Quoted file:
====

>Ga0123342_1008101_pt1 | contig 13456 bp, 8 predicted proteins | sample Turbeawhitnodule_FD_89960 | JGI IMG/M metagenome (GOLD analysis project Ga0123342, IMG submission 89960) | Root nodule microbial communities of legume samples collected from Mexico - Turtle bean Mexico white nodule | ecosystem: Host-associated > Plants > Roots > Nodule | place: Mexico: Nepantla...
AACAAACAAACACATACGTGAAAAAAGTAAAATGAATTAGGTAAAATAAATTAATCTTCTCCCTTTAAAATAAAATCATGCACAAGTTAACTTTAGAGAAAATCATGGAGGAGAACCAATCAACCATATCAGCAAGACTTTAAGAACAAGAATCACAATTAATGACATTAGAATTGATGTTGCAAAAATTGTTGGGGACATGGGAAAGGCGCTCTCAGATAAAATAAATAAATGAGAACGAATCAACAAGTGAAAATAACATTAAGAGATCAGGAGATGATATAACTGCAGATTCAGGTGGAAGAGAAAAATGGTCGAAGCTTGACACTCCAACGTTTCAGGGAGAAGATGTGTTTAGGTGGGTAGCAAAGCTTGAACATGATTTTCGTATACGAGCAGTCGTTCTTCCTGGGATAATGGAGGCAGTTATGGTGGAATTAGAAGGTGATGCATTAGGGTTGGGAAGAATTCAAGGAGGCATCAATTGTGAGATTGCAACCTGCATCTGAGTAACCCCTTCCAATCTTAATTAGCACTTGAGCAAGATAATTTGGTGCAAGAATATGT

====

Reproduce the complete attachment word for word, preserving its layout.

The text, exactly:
>Ga0123342_1008101_pt1 | contig 13456 bp, 8 predicted proteins | sample Turbeawhitnodule_FD_89960 | JGI IMG/M metagenome (GOLD analysis project Ga0123342, IMG submission 89960) | Root nodule microbial communities of legume samples collected from Mexico - Turtle bean Mexico white nodule | ecosystem: Host-associated > Plants > Roots > Nodule | place: Mexico: Nepantla...
AACAAACAAACACATACGTGAAAAAAGTAAAATGAATTAGGTAAAATAAATTAATCTTCTCCCTTTAAAATAAAATCATGCACAAGTTAACTTTAGAGAAAATCATGGAGGAGAACCAATCAACCATATCAGCAAGACTTTAAGAACAAGAATCACAATTAATGACATTAGAATTGATGTTGCAAAAATTGTTGGGGACATGGGAAAGGCGCTCTCAGATAAAATAAATAAATGAGAACGAATCAACAAGTGAAAATAACATTAAGAGATCAGGAGATGATATAACTGCAGATTCAGGTGGAAGAGAAAAATGGTCGAAGCTTGACACTCCAACGTTTCAGGGAGAAGATGTGTTTAGGTGGGTAGCAAAGCTTGAACATGATTTTCGTATACGAGCAGTCGTTCTTCCTGGGATAATGGAGGCAGTTATGGTGGAATTAGAAGGTGATGCATTAGGGTTGGGAAGAATTCAAGGAGGCATCAATTGTGAGATTGCAACCTGCATCTGAGTAACCCCTTCCAATCTTAATTAGCACTTGAGCAAGATAATTTGGTGCAAGAATATGT